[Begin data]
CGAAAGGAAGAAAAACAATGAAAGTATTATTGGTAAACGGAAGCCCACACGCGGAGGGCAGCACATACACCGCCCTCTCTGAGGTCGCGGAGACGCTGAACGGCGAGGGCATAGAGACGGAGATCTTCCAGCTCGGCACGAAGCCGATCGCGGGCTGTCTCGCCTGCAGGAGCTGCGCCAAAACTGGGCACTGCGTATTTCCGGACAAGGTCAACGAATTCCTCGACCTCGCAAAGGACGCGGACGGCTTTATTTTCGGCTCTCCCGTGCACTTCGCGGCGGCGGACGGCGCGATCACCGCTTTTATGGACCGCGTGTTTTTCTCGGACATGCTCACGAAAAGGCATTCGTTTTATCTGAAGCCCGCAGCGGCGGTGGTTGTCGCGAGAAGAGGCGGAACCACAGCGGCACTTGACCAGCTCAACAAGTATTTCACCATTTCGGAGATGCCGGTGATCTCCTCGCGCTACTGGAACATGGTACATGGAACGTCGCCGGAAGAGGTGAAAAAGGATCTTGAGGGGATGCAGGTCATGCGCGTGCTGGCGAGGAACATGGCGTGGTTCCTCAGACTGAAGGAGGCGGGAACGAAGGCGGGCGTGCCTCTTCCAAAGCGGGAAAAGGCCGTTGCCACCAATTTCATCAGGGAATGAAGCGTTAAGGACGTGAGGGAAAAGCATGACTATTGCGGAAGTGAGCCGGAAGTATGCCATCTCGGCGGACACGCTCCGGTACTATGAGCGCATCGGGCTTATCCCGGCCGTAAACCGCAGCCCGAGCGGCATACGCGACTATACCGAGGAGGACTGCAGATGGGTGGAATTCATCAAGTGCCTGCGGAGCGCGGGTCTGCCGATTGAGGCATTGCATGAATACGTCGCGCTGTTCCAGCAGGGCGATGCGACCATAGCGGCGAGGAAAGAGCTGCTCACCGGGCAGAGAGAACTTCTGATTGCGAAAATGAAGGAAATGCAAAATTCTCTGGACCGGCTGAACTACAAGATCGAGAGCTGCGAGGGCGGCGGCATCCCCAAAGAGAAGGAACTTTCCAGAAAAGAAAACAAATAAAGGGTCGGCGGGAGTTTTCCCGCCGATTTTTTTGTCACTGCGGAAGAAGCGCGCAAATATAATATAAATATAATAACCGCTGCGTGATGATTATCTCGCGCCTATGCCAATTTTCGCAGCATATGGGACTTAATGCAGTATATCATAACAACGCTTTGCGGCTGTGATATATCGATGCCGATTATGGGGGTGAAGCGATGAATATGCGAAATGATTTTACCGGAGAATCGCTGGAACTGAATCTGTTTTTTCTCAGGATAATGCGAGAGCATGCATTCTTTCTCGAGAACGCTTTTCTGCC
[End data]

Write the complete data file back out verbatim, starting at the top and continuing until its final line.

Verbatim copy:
CGAAAGGAAGAAAAACAATGAAAGTATTATTGGTAAACGGAAGCCCACACGCGGAGGGCAGCACATACACCGCCCTCTCTGAGGTCGCGGAGACGCTGAACGGCGAGGGCATAGAGACGGAGATCTTCCAGCTCGGCACGAAGCCGATCGCGGGCTGTCTCGCCTGCAGGAGCTGCGCCAAAACTGGGCACTGCGTATTTCCGGACAAGGTCAACGAATTCCTCGACCTCGCAAAGGACGCGGACGGCTTTATTTTCGGCTCTCCCGTGCACTTCGCGGCGGCGGACGGCGCGATCACCGCTTTTATGGACCGCGTGTTTTTCTCGGACATGCTCACGAAAAGGCATTCGTTTTATCTGAAGCCCGCAGCGGCGGTGGTTGTCGCGAGAAGAGGCGGAACCACAGCGGCACTTGACCAGCTCAACAAGTATTTCACCATTTCGGAGATGCCGGTGATCTCCTCGCGCTACTGGAACATGGTACATGGAACGTCGCCGGAAGAGGTGAAAAAGGATCTTGAGGGGATGCAGGTCATGCGCGTGCTGGCGAGGAACATGGCGTGGTTCCTCAGACTGAAGGAGGCGGGAACGAAGGCGGGCGTGCCTCTTCCAAAGCGGGAAAAGGCCGTTGCCACCAATTTCATCAGGGAATGAAGCGTTAAGGACGTGAGGGAAAAGCATGACTATTGCGGAAGTGAGCCGGAAGTATGCCATCTCGGCGGACACGCTCCGGTACTATGAGCGCATCGGGCTTATCCCGGCCGTAAACCGCAGCCCGAGCGGCATACGCGACTATACCGAGGAGGACTGCAGATGGGTGGAATTCATCAAGTGCCTGCGGAGCGCGGGTCTGCCGATTGAGGCATTGCATGAATACGTCGCGCTGTTCCAGCAGGGCGATGCGACCATAGCGGCGAGGAAAGAGCTGCTCACCGGGCAGAGAGAACTTCTGATTGCGAAAATGAAGGAAATGCAAAATTCTCTGGACCGGCTGAACTACAAGATCGAGAGCTGCGAGGGCGGCGGCATCCCCAAAGAGAAGGAACTTTCCAGAAAAGAAAACAAATAAAGGGTCGGCGGGAGTTTTCCCGCCGATTTTTTTGTCACTGCGGAAGAAGCGCGCAAATATAATATAAATATAATAACCGCTGCGTGATGATTATCTCGCGCCTATGCCAATTTTCGCAGCATATGGGACTTAATGCAGTATATCATAACAACGCTTTGCGGCTGTGATATATCGATGCCGATTATGGGGGTGAAGCGATGAATATGCGAAATGATTTTACCGGAGAATCGCTGGAACTGAATCTGTTTTTTCTCAGGATAATGCGAGAGCATGCATTCTTTCTCGAGAACGCTTTTCTGCC